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Volume 24, Issue2February, 2011

More from this Issue


Champions of Psychological Science: Carol Tavris

Carol Tavris earned her PhD in social psychology at the University of Michigan. In her career as a writer and lecturer, she has sought to educate the public about the important contributions of psychological science and to explain how pseudoscience can lead us astray at best and, at worst, cause More


People With Similar Language Styles Are More Romantically Compatible

It’s February and love is in the air! We know that people tend to be attracted to, date, and marry other people who resemble themselves in terms of personality, values, and physical appearance. However, these features only skim the surface of what makes a relationship work. The ways that people talk are also important. More


In Appreciation: Robyn Dawes

(1936 – 2010) APS Fellow and Charter Member Robyn Dawes died December 14, 2010 from complications of Parkinson’s disease. He was 74. Dawes was the Charles J. Queenan Jr. University Professor of Psychology at Carnegie Mellon University where he made significant contributions to the field of behavioral decision research and More


Opportunities and Challenges in Social Neuroscience

The unifying Opportunities and Challenges in Social Neuroscience conference at Utrecht University, The Netherlands, is bringing together psychological scientists from around the world to discuss the directions that neuroscience is heading. New techniques resulting from advances in mapping the functional anatomy of the brain offer deeper insights into brain functioning, behavior, and More


Hunch for $1,000

IBM and the game show “Jeopardy!” announced recently that “Watson” — a computerized contestant long in the works — is ready to show its cognitive savvy on the air. For three consecutive nights starting February 14, Watson will match wits with Ken Jennings —who won 74 games in a row, the More

Asking Perceptive Questions Is Crucial to Students’ Critical Thinking

I would add an eighth guideline to D. Alan Beasley’s “A Brief Guide for Teaching and Assessing Critical Thinking in Psychology,” from the December 2010 Observer: developing students’ abilities to ask perceptive questions. As teachers, we spend a great deal of class time either providing information to students or asking students questions. We More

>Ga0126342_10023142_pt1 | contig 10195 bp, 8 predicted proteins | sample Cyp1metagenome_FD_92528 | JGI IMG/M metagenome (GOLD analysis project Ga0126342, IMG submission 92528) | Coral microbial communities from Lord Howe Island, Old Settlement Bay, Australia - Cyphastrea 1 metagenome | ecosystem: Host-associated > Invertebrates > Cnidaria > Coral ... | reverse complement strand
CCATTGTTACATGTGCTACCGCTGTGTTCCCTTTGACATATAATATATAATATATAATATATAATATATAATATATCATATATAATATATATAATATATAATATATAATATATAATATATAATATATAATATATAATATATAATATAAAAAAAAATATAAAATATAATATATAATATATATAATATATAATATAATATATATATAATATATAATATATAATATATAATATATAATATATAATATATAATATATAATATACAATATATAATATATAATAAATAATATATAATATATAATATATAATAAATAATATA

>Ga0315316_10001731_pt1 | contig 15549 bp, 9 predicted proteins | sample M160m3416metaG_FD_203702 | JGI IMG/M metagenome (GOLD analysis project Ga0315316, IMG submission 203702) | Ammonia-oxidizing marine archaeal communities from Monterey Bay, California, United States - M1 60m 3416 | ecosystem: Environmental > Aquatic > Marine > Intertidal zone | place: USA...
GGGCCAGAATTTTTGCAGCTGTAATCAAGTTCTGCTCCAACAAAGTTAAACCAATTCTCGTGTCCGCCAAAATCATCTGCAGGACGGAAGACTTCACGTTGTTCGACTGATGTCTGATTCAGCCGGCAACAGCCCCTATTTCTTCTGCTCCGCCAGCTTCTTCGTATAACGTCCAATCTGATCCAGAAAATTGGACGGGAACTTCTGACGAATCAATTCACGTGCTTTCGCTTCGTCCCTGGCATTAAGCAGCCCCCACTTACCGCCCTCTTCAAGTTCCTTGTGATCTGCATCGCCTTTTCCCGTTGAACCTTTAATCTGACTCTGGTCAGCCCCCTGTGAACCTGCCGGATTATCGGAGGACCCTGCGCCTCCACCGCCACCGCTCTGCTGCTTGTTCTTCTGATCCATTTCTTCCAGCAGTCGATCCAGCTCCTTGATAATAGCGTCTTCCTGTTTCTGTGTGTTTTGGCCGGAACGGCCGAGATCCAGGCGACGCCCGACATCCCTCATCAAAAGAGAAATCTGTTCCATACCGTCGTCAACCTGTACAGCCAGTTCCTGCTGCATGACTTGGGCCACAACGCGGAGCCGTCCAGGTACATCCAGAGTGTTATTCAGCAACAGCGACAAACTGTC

Want a Better Relationship?

Gary W. Lewandowski, Monmouth University, told CNN that putting your partner first is relationship advice of the past. Lewandowski, who is speaking at the APS-STP Teaching Institute this May in Washington, DC, and his colleague, APS Fellow and Charter Member Arthur P. Aron, Stony Brook University, study “self-expansion,” how individuals use More


When the Zebra Loses its Stripes

The capacity to remember that a zebra has stripes, or that a giraffe is a four-legged mammal, is known as semantic memory. It allows us to assign meaning to words and to recall general knowledge and concepts that we have learned. The deterioration of these capacities is a defining feature of semantic More


Getting Outside Myself to Help the Thai People

APS Fellow Bruce Svare reflects on his time in Thailand Those of us in higher education have a tendency to develop tunnel vision and become overly focused on our professional careers as scientists. When world problems remote from our homes become the lead story in news reports, we often pay More

How To Be a Good Mentee

Mentoring relationships are the bedrock on which much of higher education is built. Mentoring reflects a relationship between an experienced senior colleague (mentor) and a less experienced junior colleague or student (mentee), in which the mentor provides the mentee with resources, expertise, skills, and perspectives related to personal development and More